Back at Base camp a Coal Tit (Garden #17) as a new visitor to the feeders for the year. Possibly a refugee from the recently 'tidied' (= ecologically devastated) park on Patch 1. We really hope the White Letter Hairstreaks will be OK and the extensive tree felling hasn't included any Elms nor altered the micro-climate unfavourably for the overwintering eggs or opened up the canopy to enable any passing Elm Bark Beetles to find the trees and kill them. We'll have to wait until the summer to find out what if any the consequences have been for our favourite colony of rare butterflies. Fingers crossed it might actually have enhanced it...we're not holding our breath though.
Short but very important family business south of the river was order of the day yesterday but it did give us the opportunity to take CR on a bit a twitch and a run around Memory Lane.
We started off hurtling down the motorway network to a peviously unheard of Country Park on the outskirts of Liverpool with a most un-scouse sounding name, Stadt Moers CP. Here a couple of Hawfinches have been fairly regularly seen in the SE corner of the park. After our Sizergh Castle debacle last time out we were hopeful although the most recent news we had of them was almost a week old and it had snowed heavily since them, never the less we were feeling optimistic and the weather was mild, no need for a hat!
The locals were extremely friendly and helpful setting us off on the right paths and once on the bottom field a birder was already there - good stuff. He told us he'd not seen 'anything yet' but warned there were a lot of Greenfinches in the area and indeed there were. We don't think we've seen so many of them on one place for a long time. 
Two hours later and almost all the other finches in the book spotted including a pair of unphotographable Lesser Redpolls (115) but not a Hawfinch in sight.
The supporting cast included plenty of Great Tits, Blue Tits, Robins, Dunnocks and Song Thrushes, a flock of about 10 Redwings, a flock of Long Tailed Tits, a Jay and a soaring Buzzard or two. 
This area was the first place we saw Buzzards once the persecution of them had waned enough for them to spread for their core areas in the mountains. We used to look forward to a drive down the much less busy then motorway with our birding mates hoping we might see one way back when. 
We even saw the 'double-decker' Airbus A300-600 Super Transporter (nicknamed the Beluga, and everyone’s favorite, ridiculous, aircraft) approaching Liverpool airport - now why didn't we take a pic?
From there were headed to our old birding stomping ground at the coast at Crosby. Black Headed Gulls and Carrion Crows came to bread thrown copiously in the car park and Skylarks sang above us in the dunes, one even landed close by and posed very nicely for us (YLPC #93).
Out on the beach the tide was on the way in but still a fairly long way out but was beginning to push the waders from the further mudflats closer inshore, including a nice Grey Plover (116. YLPC #94).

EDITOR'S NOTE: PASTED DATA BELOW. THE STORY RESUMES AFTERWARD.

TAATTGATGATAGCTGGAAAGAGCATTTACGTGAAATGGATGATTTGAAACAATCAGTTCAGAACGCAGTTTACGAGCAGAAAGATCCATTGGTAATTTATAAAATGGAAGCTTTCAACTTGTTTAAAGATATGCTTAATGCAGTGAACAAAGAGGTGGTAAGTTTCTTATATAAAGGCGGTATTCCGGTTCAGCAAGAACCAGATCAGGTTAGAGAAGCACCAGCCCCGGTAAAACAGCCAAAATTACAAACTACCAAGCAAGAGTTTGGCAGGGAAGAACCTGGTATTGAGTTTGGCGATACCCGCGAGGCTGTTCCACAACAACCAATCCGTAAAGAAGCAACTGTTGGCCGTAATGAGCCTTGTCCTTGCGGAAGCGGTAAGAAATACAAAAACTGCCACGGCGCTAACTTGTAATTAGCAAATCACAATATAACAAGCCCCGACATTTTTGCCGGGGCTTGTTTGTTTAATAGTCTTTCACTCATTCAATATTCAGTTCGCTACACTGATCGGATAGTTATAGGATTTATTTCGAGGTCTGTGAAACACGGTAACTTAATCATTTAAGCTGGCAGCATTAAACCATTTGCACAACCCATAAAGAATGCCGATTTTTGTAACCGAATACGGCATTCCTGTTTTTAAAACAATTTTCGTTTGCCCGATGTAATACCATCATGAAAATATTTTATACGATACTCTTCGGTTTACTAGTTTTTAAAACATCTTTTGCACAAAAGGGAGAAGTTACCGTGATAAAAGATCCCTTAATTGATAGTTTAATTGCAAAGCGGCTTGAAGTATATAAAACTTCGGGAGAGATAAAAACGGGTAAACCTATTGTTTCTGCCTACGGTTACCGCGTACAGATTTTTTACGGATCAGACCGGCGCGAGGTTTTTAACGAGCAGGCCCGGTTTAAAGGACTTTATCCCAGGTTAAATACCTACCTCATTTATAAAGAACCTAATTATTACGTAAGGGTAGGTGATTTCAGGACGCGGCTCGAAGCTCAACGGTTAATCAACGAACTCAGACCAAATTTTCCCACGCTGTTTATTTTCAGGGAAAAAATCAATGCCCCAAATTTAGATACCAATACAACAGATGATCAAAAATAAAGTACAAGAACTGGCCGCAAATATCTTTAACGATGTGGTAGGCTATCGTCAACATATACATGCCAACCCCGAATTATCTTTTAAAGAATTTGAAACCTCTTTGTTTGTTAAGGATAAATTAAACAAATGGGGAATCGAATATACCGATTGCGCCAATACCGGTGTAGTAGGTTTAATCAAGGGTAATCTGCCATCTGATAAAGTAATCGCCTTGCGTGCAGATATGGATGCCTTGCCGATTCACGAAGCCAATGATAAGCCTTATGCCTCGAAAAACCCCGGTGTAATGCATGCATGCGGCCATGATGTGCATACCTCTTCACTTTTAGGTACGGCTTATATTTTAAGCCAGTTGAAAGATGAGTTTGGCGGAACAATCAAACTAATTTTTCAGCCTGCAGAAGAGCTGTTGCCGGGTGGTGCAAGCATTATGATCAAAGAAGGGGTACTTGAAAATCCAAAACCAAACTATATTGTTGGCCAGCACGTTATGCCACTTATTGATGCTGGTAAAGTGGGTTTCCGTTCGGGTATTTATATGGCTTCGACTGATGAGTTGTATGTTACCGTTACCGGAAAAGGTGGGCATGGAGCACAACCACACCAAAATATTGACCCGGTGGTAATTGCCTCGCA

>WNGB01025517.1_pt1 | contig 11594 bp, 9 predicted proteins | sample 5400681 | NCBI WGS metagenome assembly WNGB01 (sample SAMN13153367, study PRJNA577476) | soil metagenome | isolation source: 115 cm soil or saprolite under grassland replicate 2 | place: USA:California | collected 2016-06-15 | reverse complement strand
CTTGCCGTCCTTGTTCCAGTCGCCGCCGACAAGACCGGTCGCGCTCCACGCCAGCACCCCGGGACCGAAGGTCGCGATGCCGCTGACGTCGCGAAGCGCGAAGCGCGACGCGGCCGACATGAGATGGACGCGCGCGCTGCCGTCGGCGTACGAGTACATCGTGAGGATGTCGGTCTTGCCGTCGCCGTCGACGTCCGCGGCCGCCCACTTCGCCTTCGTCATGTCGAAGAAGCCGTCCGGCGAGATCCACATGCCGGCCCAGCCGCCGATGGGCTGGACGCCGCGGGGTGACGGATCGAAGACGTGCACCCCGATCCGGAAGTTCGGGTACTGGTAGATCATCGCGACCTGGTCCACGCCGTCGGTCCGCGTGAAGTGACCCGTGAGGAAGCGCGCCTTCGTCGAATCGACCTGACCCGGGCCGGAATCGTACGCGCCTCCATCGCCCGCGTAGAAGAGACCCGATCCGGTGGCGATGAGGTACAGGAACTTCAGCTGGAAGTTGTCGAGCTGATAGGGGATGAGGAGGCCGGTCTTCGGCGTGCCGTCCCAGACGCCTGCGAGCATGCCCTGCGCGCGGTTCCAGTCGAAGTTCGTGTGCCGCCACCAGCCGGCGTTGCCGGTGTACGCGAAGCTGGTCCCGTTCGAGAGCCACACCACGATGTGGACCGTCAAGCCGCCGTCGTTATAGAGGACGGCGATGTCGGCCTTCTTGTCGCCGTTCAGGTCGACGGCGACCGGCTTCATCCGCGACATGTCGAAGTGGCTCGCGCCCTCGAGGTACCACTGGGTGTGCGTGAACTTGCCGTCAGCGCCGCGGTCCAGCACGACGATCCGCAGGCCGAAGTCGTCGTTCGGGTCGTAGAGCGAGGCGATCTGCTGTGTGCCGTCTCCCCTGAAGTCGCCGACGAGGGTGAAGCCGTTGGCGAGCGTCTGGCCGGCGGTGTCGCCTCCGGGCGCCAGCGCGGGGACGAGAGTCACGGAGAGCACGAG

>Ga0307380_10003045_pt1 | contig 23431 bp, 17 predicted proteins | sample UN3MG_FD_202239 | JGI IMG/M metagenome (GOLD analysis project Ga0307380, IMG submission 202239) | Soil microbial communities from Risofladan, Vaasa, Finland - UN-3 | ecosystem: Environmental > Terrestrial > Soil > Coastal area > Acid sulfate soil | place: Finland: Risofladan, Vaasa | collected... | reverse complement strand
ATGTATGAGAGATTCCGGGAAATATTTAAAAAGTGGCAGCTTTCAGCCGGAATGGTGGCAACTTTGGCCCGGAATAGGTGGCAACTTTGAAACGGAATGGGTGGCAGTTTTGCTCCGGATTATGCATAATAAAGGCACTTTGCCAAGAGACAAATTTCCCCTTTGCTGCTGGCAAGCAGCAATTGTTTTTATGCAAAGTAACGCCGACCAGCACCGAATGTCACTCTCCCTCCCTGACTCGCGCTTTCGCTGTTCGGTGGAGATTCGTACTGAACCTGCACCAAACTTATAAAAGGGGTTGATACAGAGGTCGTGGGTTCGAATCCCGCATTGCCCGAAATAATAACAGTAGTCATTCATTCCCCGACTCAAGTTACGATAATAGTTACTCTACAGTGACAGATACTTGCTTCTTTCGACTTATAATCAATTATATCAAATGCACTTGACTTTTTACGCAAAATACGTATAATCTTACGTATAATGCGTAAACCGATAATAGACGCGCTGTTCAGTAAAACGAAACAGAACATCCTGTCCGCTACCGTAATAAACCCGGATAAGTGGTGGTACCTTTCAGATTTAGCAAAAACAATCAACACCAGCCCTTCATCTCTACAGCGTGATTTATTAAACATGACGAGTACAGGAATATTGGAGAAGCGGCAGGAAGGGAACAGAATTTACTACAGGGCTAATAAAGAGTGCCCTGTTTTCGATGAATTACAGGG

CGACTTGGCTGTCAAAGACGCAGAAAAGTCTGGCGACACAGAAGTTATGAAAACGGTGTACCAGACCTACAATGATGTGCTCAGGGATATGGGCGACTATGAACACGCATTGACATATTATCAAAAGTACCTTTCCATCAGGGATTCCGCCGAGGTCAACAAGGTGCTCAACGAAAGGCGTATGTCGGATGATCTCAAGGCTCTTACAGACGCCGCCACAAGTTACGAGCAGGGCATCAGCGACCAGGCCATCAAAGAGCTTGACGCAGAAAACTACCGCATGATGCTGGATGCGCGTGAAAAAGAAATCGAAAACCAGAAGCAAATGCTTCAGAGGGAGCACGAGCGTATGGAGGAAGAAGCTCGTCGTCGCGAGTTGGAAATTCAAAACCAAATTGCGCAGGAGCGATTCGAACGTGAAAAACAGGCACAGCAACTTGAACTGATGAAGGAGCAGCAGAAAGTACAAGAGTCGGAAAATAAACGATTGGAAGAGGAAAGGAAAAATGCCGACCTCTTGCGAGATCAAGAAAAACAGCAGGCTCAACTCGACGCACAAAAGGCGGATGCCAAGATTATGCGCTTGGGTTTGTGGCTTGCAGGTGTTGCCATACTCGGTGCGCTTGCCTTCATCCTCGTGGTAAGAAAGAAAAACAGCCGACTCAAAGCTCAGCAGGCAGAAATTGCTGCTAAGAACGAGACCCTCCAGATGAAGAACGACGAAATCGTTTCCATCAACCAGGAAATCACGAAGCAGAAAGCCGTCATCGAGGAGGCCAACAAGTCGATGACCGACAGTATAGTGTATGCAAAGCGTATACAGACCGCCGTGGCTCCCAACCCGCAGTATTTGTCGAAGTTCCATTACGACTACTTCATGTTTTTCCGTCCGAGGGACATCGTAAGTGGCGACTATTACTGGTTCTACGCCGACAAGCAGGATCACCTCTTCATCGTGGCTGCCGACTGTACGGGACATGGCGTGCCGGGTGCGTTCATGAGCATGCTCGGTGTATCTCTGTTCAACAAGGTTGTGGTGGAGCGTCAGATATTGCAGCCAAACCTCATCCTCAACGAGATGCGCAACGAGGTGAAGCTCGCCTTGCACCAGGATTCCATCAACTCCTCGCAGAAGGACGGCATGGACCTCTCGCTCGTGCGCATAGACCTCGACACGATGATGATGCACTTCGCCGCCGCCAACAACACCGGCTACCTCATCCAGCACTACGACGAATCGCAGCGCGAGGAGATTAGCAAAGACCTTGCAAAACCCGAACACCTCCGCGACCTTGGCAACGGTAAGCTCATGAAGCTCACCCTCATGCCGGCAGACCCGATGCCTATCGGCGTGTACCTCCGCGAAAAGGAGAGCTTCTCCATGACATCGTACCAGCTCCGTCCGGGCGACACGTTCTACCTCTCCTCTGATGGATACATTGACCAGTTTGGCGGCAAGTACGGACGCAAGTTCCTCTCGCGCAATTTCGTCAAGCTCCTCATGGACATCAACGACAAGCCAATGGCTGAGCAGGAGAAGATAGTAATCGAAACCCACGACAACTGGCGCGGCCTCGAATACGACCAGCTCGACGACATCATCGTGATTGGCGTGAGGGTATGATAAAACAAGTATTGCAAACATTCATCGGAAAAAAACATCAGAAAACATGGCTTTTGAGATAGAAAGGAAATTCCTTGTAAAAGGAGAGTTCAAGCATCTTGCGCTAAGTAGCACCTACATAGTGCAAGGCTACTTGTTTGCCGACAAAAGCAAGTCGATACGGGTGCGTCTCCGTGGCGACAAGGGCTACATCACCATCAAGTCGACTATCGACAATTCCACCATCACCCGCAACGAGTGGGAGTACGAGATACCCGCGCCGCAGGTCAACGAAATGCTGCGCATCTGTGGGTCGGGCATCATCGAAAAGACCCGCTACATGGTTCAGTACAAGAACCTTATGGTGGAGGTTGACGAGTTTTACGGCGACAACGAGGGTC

CR saw a flit in the grass and this time it wasn't a Skylark but a grounded Meadow Pipit (YLPC #95).
We saw several Stonechats but couldn't approach them closely enough for a pic but there was no sign of any of the secretly hoped for early Wheatears, other birders we spoke to also hadn't come across any although like us they thought they might given the mild conditions and the wind direction. 
The tide inexorably kept coming in as it does forcing the waders ever closer but still not quite close enough, lots of Dunlin and Redshank but only one Ringed Plover and a fair few of the star of the show, the Bar Tailed Godwits, some getting into their brick red summer plumage (117, YLPC #96).
Making our way back tot the car park we came across a couple of Stonechats close to the path, one of which was very confiding at last.
We finished the afternoon at the usually excellent Lunt Meadows but it had far too much water on it today and was rather quiet. We looked for Grey Partridge on the fields as we got close, none but a day-flying Woodcock was a good spot, shame it wasn't still flying when we reached the reserve.The selection of waterfowl was less than usual and the numbers of each of the species much reduced too. There was no sign of the regularish Red Kite just a couple of Buzzards. The fields on the far side of the river held masses of Lapwings and a few lingering Pink Footed Geese along with huge numbers of Common Gulls.
The earlier sunshine had now gone and ever thickening cloud was rolling in dropping the light intensity so we were hopeful for the appearance of the Short Eared Owls. Other birders with big cameras began to arrive but by now we had to leave so if they did come out we missed them.  While we waited in vain for them we heard a Cetti's Warbler briefly and saw yet more Stonechats, there does seem to be a lot of them about this last week or so, we even had one on Chat Alley when out with Monty the other day.
A quick peak in the barn round the corner didn't give us the Little Owl before we hit the motorway and headed back to Base Camp after a good a day in the field.
This morning while out with Monty it was Meadow Pipits all the way, deffo the best day of migration so far for them. At least 10 were seen including one coming in off the sea and a flock of four going north along the cliff edge, and others being only's getting closer folks!

Where to next? we have a secret plan for early next week, lets hope the weather is good enough for us to carry it out and there's success rather than our seemingly interminable Hawfinch-like failure.

In the meantime let us know who's on the move in your outback.